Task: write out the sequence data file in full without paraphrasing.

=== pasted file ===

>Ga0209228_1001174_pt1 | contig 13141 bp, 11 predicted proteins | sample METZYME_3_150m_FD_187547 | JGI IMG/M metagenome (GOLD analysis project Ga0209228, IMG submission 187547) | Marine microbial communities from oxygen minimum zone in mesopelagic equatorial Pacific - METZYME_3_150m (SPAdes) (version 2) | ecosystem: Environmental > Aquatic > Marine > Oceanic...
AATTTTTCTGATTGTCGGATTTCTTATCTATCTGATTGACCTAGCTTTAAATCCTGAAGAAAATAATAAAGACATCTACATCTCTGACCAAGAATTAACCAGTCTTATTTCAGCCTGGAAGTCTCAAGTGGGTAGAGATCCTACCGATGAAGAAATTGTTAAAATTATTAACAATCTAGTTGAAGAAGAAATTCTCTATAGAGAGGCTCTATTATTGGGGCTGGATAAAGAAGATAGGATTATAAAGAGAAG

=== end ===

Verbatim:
>Ga0209228_1001174_pt1 | contig 13141 bp, 11 predicted proteins | sample METZYME_3_150m_FD_187547 | JGI IMG/M metagenome (GOLD analysis project Ga0209228, IMG submission 187547) | Marine microbial communities from oxygen minimum zone in mesopelagic equatorial Pacific - METZYME_3_150m (SPAdes) (version 2) | ecosystem: Environmental > Aquatic > Marine > Oceanic...
AATTTTTCTGATTGTCGGATTTCTTATCTATCTGATTGACCTAGCTTTAAATCCTGAAGAAAATAATAAAGACATCTACATCTCTGACCAAGAATTAACCAGTCTTATTTCAGCCTGGAAGTCTCAAGTGGGTAGAGATCCTACCGATGAAGAAATTGTTAAAATTATTAACAATCTAGTTGAAGAAGAAATTCTCTATAGAGAGGCTCTATTATTGGGGCTGGATAAAGAAGATAGGATTATAAAGAGAAG